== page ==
Four Queens community board chairs take a stand to fight back against rise of anti-Asian hate crimes in NYC

NY: Stand Up Against Asian Hate Crime Rally
Sunnyside residents hold a rally standing up against Asian hate crimes on March 6. (File photo by Gabriele Holtermann)

The chair members of four Queens community boards are condemning the violent string of anti-Asian attacks and discrimination in New York City, especially in Queens, after an elderly Asian woman was assaulted last month outside of a Flushing bakery. The suspect was arrested after the incident.

Community board chairs Alexa Weitzman of CB 6, Martha Taylor of CB 8, Betty Bratton of CB 10 and Michael Budabin of CB 11 issued a joint statement on Thursday, March 11, taking a stand against the rise of anti-Asian hate crimes in New York City and around the country since the start of the COVID-19 pandemic. 

“We feel it is important that we at the community board level, being the governmental agency closest to the people, stand up and say with one voice that we have opposed this despicable behavior in the past, we fight against it now, and we will continue to do so as a community of neighbors forever,” the board members said in a letter. 

The board members’ statement comes following the latest incident that occurred on Tuesday, March 9, in Fresh Meadows, where an Asian American reported to police that an unidentified man spit at her while she was holding her baby and was called “Chinese virus.”

While the investigation is still ongoing, local elected officials such as Congresswoman Grace Meng, Councilman Peter Koo and Borough President Donovan Richards called for unity in order to condemn anti-Asian hate and sentiment.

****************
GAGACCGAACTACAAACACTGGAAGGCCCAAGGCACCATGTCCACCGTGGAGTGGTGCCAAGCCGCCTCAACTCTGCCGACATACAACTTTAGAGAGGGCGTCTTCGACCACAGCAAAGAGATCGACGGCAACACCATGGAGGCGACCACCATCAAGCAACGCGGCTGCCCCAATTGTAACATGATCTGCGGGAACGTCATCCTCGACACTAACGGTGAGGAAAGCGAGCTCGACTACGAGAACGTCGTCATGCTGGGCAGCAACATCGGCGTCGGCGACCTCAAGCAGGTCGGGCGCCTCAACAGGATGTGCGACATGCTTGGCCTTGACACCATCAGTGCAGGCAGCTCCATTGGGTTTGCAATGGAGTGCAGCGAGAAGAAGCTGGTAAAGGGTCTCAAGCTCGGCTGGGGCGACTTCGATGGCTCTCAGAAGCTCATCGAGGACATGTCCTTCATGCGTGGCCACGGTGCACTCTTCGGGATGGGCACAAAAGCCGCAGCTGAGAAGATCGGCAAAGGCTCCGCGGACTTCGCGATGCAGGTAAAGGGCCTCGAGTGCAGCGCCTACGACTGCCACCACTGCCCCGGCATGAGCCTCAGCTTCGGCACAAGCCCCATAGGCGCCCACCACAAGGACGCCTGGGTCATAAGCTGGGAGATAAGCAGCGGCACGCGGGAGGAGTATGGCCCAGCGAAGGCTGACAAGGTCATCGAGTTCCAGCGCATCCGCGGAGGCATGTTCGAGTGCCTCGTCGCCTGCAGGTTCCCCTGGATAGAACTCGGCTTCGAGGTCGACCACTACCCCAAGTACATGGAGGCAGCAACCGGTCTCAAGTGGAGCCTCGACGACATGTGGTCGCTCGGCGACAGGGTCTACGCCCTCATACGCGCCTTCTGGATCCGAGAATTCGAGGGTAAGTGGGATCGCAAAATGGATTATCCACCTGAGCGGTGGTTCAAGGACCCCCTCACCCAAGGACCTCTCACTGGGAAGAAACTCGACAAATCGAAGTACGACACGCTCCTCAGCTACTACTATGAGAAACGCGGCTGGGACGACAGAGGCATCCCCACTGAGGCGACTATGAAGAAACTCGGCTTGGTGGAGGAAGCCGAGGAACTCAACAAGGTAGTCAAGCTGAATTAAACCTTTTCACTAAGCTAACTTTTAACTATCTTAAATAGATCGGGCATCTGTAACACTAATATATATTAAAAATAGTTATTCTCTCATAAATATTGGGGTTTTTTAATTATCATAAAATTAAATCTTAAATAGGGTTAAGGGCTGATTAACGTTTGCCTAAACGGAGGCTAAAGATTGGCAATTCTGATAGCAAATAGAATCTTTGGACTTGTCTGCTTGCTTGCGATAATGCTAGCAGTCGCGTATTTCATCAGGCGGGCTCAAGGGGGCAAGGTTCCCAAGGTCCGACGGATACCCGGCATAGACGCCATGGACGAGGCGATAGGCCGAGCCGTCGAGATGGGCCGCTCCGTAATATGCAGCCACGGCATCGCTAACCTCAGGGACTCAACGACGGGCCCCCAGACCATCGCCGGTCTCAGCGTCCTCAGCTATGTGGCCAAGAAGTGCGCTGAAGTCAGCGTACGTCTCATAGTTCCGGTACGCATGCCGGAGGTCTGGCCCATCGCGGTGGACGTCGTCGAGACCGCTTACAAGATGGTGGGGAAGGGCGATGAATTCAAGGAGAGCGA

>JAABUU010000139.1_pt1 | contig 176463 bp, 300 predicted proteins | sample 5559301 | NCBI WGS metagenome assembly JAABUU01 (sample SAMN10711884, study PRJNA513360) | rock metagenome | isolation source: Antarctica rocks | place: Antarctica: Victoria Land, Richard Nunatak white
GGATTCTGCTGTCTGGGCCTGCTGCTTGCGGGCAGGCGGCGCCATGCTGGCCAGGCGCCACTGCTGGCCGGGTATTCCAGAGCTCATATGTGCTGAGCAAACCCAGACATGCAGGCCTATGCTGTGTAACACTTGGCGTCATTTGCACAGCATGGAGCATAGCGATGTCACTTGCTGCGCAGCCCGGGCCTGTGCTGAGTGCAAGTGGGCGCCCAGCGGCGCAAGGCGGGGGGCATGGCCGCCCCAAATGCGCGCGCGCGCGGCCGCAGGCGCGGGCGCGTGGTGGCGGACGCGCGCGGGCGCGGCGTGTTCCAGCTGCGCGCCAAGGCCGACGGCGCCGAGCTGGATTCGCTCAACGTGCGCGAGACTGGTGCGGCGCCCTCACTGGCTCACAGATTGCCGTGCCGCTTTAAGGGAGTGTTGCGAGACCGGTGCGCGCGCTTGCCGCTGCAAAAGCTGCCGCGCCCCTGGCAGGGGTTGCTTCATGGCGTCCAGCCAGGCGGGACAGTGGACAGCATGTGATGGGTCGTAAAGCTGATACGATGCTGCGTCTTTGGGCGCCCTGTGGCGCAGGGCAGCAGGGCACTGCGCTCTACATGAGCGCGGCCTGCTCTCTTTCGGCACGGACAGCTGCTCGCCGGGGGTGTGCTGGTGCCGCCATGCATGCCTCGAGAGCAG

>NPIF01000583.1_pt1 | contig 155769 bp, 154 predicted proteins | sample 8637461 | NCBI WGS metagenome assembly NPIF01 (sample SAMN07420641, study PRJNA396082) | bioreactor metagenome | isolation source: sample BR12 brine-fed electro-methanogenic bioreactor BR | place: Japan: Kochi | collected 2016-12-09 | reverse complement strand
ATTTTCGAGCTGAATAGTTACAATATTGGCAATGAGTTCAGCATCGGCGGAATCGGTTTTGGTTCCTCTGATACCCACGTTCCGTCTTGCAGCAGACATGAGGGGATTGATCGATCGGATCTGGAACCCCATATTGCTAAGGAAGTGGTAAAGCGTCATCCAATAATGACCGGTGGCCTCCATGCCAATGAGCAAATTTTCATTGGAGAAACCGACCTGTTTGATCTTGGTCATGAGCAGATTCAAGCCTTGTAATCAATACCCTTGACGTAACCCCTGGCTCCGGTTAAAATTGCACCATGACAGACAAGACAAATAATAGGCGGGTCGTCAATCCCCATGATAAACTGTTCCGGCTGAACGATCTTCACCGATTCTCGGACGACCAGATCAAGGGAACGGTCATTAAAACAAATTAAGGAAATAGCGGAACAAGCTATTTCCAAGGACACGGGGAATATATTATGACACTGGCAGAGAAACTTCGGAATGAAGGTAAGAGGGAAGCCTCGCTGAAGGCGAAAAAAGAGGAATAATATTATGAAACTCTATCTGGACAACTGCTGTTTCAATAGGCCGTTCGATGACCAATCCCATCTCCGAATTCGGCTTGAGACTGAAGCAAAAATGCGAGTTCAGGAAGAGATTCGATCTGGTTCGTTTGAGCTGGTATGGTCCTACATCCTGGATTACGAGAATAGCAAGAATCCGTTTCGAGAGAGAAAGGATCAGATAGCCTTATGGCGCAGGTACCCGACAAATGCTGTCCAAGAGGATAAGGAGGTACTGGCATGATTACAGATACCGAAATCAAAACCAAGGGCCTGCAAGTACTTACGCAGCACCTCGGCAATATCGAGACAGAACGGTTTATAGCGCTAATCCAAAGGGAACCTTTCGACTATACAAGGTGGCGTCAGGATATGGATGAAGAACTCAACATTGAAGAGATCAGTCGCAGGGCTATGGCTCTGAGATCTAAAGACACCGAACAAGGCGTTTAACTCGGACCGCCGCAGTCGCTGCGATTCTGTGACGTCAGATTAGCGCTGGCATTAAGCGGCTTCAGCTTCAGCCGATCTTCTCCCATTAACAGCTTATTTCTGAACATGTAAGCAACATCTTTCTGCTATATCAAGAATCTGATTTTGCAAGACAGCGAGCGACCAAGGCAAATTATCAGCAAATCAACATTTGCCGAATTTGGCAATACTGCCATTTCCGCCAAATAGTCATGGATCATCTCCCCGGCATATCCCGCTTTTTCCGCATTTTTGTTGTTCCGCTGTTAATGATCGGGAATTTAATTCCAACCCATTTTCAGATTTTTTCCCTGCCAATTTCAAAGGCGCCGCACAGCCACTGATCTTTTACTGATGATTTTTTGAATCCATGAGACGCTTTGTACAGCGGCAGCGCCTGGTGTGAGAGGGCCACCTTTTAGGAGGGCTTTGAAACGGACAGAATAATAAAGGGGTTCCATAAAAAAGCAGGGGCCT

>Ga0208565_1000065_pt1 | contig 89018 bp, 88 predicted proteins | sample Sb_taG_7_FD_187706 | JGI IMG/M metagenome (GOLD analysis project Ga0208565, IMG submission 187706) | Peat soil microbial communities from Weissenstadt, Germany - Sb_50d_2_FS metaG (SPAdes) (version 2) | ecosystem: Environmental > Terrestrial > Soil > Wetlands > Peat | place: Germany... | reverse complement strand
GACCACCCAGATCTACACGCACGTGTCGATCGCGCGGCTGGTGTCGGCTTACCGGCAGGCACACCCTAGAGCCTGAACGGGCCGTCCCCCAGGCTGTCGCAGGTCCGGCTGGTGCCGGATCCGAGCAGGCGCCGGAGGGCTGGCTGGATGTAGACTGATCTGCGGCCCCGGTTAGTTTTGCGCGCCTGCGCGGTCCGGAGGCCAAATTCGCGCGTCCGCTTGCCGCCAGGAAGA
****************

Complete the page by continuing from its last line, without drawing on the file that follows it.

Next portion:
In response to the attacks, the board members said they will not rest until every resident on each block feels safe in their homes and on the streets. They are asking that the city not only be reactive, but proactive in addressing the problem by allocating resources and thoughtful coordination across agencies to ensure that “hate has no home in America, in New York City or in the borough of Queens.”

“We look to our leadership at all levels of government to do more to prevent these kinds of attacks and discrimination, and ourselves to do what we can to be the change we wish to see,” the board members said. “In the ‘World’s Borough’ of Queens, we celebrate that we are the most diverse county on the planet, with over 200 languages spoken here. We want our neighborhoods to be shining beacons of diversity, inclusion, and what makes the United States of America such an incredible place. This is kind of discrimination is totally unacceptable to us.”